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: ExpIntegralEi[1] - EulerGamma .

Many numbers associated with Zeta and Gamma can readily be generated, though apparently for example and EulerGamma cannot. … If f[n] is a rational function, Sum[f[n], {n, ∞ }] must just be a linear combination of PolyGamma functions, but again the multivariate case can be much more complicated.

It is also known for example that Gamma[1/3] and BesselJ[0, n] are transcendental. It is not known for example whether EulerGamma is even irrational.

For large n this number is on average of order Log[n] + 2 EulerGamma - 1 .
… For large n , DivisorSigma[1, n] is known to grow at most like Log[Log[n]] n Exp[EulerGamma] , and on average like π 2 /6 n (see page 1093 ).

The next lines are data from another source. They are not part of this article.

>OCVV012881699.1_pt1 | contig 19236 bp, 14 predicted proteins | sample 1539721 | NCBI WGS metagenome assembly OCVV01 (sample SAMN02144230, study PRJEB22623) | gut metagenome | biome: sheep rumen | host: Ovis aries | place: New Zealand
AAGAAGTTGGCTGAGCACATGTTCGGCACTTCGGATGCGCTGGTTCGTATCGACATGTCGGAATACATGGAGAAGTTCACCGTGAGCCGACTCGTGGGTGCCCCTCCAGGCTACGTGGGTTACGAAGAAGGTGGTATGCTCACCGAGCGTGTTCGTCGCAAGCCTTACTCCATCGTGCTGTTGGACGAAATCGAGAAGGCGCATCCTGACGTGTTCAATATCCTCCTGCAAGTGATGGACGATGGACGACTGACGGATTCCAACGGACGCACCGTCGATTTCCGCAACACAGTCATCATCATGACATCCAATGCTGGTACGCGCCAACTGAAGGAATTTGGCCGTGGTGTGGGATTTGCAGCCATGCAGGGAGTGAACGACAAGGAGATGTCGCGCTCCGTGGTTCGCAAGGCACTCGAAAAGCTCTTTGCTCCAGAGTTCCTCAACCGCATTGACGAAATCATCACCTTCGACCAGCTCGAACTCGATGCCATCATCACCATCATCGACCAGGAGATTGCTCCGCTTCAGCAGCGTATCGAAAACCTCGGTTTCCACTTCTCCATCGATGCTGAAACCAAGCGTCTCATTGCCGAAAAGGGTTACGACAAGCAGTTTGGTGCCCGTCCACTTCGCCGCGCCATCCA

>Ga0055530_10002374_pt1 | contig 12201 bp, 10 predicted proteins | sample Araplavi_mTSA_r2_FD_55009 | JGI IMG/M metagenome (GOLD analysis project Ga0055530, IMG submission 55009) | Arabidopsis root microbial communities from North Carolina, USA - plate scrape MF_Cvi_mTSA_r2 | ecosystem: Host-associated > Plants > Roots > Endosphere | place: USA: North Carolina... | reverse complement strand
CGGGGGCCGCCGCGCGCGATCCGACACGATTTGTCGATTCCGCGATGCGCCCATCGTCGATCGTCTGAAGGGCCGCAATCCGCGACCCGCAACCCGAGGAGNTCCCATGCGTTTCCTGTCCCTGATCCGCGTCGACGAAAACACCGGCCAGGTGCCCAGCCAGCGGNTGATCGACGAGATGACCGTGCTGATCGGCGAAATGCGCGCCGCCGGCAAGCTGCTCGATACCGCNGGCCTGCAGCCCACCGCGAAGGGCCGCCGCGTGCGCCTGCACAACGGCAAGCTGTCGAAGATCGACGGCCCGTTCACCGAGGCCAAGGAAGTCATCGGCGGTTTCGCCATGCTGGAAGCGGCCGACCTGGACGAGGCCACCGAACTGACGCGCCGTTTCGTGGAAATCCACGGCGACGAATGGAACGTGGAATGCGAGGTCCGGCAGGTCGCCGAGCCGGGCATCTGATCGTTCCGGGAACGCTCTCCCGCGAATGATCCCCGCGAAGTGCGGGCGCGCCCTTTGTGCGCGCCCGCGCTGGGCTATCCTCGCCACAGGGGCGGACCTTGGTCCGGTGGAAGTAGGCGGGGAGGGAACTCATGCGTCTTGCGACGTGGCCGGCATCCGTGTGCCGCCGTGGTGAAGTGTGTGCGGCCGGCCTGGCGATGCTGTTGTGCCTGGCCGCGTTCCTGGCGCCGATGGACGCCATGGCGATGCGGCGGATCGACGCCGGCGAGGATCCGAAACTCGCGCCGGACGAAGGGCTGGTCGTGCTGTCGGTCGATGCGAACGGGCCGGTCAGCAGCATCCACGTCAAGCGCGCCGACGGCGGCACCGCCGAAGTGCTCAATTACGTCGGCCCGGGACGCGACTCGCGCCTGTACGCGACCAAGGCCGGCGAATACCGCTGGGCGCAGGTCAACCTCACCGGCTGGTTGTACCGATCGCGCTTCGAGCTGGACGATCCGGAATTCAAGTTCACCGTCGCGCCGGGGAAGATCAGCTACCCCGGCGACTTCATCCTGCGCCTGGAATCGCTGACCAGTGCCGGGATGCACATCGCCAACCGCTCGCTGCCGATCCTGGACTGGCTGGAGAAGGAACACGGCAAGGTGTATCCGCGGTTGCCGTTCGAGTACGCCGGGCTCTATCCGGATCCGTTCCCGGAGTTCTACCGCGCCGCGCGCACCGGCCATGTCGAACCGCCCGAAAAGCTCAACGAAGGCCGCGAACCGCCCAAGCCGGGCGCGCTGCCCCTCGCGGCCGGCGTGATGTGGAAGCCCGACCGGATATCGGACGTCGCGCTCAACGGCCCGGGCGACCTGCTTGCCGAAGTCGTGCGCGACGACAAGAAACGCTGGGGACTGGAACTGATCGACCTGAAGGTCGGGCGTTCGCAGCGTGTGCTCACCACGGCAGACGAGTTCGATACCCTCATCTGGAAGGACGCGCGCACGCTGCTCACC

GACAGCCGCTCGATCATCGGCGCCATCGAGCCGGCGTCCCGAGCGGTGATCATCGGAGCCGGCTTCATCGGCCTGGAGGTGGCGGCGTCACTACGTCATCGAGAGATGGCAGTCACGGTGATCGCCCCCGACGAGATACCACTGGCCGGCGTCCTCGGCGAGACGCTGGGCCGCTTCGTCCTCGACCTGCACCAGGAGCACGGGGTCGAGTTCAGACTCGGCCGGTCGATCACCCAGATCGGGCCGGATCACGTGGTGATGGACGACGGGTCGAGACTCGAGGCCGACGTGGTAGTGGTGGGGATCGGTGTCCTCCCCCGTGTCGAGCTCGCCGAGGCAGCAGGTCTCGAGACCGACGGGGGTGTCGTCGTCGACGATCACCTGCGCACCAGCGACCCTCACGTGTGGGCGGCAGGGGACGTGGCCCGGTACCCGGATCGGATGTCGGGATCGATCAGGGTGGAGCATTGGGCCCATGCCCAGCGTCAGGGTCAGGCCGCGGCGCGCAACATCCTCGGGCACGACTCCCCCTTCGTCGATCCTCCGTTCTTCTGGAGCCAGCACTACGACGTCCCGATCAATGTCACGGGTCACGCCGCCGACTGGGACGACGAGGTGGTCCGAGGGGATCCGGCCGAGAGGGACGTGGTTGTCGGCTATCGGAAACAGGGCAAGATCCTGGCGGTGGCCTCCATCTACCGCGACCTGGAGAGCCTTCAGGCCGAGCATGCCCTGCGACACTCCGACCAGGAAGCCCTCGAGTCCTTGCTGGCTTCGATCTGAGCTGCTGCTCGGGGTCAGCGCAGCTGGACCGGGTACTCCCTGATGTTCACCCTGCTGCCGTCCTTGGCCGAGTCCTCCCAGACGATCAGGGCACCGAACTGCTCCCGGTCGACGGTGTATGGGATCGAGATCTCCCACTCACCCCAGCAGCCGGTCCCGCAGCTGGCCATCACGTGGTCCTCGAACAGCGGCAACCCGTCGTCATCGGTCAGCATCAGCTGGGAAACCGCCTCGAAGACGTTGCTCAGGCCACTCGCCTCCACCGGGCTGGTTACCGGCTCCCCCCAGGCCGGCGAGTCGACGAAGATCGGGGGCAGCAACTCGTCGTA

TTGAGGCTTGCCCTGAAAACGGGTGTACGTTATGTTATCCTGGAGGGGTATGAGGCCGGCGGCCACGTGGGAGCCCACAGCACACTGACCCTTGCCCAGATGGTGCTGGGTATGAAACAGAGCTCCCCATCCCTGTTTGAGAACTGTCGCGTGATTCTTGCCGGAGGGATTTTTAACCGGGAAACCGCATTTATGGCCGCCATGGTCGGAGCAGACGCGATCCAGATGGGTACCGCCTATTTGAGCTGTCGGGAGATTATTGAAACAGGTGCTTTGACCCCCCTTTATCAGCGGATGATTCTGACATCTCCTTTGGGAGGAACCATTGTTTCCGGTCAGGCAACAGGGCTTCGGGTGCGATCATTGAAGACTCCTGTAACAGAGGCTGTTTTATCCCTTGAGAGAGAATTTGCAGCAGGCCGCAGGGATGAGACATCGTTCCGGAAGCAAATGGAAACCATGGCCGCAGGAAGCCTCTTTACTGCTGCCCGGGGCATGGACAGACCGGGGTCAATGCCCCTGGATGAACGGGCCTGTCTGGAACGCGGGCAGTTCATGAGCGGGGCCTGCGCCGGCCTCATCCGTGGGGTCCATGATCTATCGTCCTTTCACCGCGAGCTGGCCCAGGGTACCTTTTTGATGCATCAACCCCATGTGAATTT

Intrinsically defined curves
With curvature given by a function f[s] of the arc length s , explicit coordinates {x[s], y[s]} of points are obtained from (compare page 1048 )
NDSolve[{x'[s] Cos[ θ [s]], y'[s] Sin[ θ [s]], θ '[s] f[s], x[0] y[0] θ [0] 0}, {x, y, θ }, {s, 0, s max }]
For various choices of f[s] , formulas for {x[s], y[s]} can be found using DSolve :
f[s] = 1: {Sin[ θ ], Cos[ θ ]}
f[s] = s: {FresnelS[ θ ], FresnelC[ θ ]}
f[s] = 1/ √ s : √ θ {Sin[ √ θ ], Cos[ √ θ ]}
f[s] = 1/s: θ {Cos[Log[ θ ]], Sin[Log[ θ ]]}
f[s] = 1/s 2 : θ {Sin[1/ θ ], Cos[1/ θ ]}
f[s] = s n : result involves Gamma[1/n, ± θ n/n ]
f[s] = Sin[s] : result involves Integrate[Sin[Sin[ θ ]], θ ] , expressible in terms of generalized Kampé de Fériet hypergeometric functions of two variables.
… The general idea of so-called natural equations for obtaining curves from local curvature appears to have been first considered by Leonhard Euler in 1736.

For a cylinder, there are difficulties with boundary conditions at infinity, but the drag coefficient was nevertheless calculated by William Oseen in 1915 to be 8 π /(R (1/2 + Log[8/R] - EulerGamma)) .